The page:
It is thought there was a grain mill on the other side of the burn from the main township. In the barns there is a good collection of early agricultural machinery with explanatory notes.
There are interesting outdoor features and more agricultural machinery lying here and there. All in all an excellent place to visit on a day out by Inveraray.
The museum is a ready made set for location filming and true to its origins. Several productions have made use of its settings in the past.
Inveraray: 47 miles from Appletree Cottage
Its a beautiful day so we take a drive up to Inveraray just over an hour away and 47 miles distant. The run up Loch Lomondside on the A82 is stunning and we stop to admire the vista with Ben Lomond rising up to 3193ft (974m) across the water above the village of Rowardennan
At Tarbet, about half way up the loch the road forks. Places called Tarbet or Tarbert in Scotland (from the Gaelic An Tairbeart) are characterised by lying on an isthmus or short strip of land which separates two bodies of water. In this case Loch Lomond and Loch Long are separated by a comparatively narrow stretch. We take the left hand turning along the A83 and head towards Arrochar and Inveraray.
As we make our descent into Arrochar Village on the shore of Loch Long we can clearly see the peak of Ben Arthur, known locally as "The Cobbler" peeking above the hills on the far side of the loch. The rock formations on the peak of Ben Arthur are said to represent a cobbler bending over his last.
The pier at Arrochar whilst picturesque has seen better days.
We drive through Arrochar and head up the north side of Loch Long for a stretch before making the long climb up to the famous "Rest and Be Thankful".
Legend has it that Queen Victoria on her tour of Scotland came to pass this pass. The ascent up the old road (which can still be seen) was steep and difficult and on reaching the pass the monarch declared "Let us rest and be thankful"
Landslides have plagued the new road in recent years and hefty protective nets have been built into the hillside to catch any falling debris.
After Rest and Be Thankful the road descends and continues along the long level base of Glen Kinglas and joins the south shore of Loch Fyne. A short journey round the head of this loch takes us to the famous Loch Fyne Oyster Bar at Cairndow. This seafood shop and restaurant spurned a nationwide chain of restaurants which were sold off to Greene King, the pub retailer and brewer in 2006. The Cairndow restaurant and shop however were not part of the deal and they retain their independence. Well worth a visit for a good selection of fresh seafood.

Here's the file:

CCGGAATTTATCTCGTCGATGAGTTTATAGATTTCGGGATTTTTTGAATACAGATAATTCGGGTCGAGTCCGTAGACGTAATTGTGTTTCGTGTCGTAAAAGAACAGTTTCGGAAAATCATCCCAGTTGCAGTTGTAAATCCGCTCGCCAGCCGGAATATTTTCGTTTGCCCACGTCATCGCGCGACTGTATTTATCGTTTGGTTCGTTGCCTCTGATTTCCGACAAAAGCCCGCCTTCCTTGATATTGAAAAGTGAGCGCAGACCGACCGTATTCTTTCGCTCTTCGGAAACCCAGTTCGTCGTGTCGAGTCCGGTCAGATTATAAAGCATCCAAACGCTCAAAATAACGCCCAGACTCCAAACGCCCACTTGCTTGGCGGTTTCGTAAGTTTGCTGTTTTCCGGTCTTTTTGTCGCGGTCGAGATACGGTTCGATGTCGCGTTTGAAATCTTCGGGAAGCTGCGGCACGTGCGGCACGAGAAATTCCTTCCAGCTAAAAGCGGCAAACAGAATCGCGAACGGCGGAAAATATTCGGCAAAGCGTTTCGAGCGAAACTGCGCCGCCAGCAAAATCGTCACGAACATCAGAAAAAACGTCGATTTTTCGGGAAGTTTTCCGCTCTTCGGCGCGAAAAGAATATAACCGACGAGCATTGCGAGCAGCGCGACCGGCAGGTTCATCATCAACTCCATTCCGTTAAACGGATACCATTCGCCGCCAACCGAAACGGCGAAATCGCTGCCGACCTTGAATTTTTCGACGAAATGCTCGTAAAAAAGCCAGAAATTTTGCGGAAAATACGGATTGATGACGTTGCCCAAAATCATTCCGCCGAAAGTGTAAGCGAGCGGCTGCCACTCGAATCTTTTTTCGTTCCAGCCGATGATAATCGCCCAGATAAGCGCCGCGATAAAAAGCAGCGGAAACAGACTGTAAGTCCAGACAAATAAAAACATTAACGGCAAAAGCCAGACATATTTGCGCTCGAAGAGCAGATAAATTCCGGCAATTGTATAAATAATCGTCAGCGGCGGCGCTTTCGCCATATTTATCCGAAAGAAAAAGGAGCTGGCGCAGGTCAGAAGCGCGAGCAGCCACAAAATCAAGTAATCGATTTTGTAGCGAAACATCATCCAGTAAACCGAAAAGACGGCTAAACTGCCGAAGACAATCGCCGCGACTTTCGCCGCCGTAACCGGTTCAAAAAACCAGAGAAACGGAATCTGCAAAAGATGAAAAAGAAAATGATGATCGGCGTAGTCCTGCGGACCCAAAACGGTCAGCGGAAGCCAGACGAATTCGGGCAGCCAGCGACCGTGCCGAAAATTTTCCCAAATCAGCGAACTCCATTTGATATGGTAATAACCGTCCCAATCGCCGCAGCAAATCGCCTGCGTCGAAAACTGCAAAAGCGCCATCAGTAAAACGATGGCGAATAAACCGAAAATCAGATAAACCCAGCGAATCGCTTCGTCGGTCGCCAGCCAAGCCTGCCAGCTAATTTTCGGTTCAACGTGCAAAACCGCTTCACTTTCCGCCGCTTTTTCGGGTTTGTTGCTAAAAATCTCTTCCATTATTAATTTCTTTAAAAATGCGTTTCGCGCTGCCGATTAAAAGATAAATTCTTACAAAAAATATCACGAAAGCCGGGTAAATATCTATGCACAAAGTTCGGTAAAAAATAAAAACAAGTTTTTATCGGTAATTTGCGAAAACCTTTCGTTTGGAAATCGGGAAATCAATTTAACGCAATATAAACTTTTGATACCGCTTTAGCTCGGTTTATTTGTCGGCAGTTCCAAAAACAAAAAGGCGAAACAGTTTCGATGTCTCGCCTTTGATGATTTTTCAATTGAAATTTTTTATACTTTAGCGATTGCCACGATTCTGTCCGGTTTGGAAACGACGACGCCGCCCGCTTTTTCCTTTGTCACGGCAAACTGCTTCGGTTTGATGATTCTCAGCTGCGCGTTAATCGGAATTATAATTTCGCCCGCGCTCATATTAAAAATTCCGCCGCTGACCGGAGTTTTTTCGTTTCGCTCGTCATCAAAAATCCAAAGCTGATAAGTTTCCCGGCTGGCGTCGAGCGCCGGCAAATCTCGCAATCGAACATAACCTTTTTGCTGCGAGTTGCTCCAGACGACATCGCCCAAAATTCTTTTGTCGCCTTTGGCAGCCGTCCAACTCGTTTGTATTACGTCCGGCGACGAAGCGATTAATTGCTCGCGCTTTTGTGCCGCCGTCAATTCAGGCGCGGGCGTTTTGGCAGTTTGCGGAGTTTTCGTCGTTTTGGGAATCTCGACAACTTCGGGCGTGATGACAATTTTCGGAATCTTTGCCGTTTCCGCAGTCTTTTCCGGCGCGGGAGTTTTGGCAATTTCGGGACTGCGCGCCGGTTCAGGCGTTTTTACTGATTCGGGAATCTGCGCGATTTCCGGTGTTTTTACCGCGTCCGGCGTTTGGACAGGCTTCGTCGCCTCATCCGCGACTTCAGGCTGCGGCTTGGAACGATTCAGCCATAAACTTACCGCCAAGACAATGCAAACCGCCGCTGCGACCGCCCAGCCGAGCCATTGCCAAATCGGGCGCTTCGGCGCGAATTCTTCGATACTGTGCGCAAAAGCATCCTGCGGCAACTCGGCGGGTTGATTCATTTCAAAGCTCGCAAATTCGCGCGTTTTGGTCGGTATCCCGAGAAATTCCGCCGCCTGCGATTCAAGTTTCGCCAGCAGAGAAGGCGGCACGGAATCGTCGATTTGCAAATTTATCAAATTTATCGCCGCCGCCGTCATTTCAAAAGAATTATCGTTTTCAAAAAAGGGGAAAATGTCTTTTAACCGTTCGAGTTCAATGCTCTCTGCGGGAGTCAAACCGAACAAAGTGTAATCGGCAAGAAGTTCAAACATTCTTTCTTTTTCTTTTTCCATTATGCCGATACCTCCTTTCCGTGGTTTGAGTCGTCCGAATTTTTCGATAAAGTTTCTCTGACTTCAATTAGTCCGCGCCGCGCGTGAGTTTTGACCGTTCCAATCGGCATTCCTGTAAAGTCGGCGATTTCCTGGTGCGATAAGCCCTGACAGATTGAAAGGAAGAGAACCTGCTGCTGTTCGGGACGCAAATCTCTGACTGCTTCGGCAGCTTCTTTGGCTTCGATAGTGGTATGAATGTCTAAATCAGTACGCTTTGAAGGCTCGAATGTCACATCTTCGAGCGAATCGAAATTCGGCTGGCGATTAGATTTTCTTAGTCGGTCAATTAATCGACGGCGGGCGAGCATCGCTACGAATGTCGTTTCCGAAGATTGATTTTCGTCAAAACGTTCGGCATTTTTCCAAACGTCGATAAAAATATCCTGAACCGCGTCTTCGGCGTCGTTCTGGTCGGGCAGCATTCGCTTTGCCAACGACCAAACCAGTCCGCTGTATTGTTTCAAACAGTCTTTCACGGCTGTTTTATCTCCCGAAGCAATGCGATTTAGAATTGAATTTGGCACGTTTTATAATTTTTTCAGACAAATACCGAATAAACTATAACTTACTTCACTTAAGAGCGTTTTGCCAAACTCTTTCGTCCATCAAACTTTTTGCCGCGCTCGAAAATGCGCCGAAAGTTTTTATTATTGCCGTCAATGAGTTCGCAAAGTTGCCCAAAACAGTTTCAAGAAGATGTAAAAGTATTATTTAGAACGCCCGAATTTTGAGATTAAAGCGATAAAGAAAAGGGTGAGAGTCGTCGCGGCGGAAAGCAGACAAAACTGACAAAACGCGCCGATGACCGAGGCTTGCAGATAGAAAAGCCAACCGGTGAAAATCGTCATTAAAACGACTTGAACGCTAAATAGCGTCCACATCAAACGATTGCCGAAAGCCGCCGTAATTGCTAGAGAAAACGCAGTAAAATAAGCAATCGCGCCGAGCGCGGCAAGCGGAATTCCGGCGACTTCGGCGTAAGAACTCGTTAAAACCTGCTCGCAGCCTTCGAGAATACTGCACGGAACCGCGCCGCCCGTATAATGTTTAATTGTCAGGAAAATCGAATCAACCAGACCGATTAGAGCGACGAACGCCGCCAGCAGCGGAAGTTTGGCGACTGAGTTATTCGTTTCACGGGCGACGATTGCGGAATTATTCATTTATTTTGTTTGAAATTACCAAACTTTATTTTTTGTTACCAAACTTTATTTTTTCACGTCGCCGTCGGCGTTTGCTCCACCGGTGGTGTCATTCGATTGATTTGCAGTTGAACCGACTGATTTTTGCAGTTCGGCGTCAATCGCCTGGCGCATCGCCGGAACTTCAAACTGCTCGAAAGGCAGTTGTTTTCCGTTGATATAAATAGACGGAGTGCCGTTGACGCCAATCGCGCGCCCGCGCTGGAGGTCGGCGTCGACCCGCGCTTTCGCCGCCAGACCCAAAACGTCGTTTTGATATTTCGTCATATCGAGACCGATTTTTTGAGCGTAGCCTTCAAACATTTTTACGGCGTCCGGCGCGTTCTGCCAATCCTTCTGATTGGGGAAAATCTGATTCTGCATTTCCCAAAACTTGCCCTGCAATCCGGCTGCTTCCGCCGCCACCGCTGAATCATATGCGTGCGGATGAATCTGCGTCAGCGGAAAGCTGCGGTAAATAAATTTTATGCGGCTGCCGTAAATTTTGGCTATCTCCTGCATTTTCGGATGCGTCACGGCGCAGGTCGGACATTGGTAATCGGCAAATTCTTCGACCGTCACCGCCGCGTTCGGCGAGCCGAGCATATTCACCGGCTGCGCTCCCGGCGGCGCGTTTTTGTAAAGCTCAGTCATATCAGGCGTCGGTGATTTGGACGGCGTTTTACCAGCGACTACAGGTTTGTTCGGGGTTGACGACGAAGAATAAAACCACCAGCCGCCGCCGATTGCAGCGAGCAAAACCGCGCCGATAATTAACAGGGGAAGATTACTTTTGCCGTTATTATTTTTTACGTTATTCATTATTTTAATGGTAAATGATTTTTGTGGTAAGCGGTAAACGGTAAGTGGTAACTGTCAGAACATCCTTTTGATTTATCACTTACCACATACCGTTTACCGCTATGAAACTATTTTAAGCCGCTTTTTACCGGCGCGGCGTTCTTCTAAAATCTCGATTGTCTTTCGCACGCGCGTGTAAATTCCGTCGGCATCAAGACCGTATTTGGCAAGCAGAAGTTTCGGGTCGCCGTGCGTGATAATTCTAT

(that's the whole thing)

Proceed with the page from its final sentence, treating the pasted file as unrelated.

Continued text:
A few miles after Cairndow we approach our first destination - Inveraray. This old capital of Argyll county was where the county court and the jail were - the premesis are now preserved and open to visitors.
The village stands on a promontory and was largely constructed in the mid 1700s under the direction of the Duke of Argyle with designs by celebrated architects John Adam and Robert Mylne, the Church, Inveraray Hotel and Town House being attributed to the latter..
Another famous feature of Inveraray is of course Inveraray Castle. Rebuilt on the site of the old castle the foundation stone was laid in October 1746 making it one of the earliest Gothic Revival buildings in the uk. The original Inveraray village was moved to its present site at this stage to give the castle more privacy.
In 1975 a disastrous fire raged through the castle causing much damage. The then 12th Duke and his family lived in the basement whilst repairs and reinstatements were carried out - partially funded by the Dukes foreign fund raising tours.
Tied up alongside the pier at Inveraray is the Vital Spark. This ship is known as a puffer - with a flat bottom for running up onto beaches of islands which did possess a suitable pier, the boats were a mainstay of freight transport around the Western Isles and west coast of Scotland in the 1930-50s. The boats inspired the fictional stories of the crafty skipper Para Handy by Neil Munro, initially published in the Glasgow Evening News before being put into book form and several television series. Built in 1944 this particular vessel was originally named Vic 72 then Elseda then Eilean Eisdeal before its current moniker.
After a welcome ice cream it was time to head a little further west - but that's for another blog.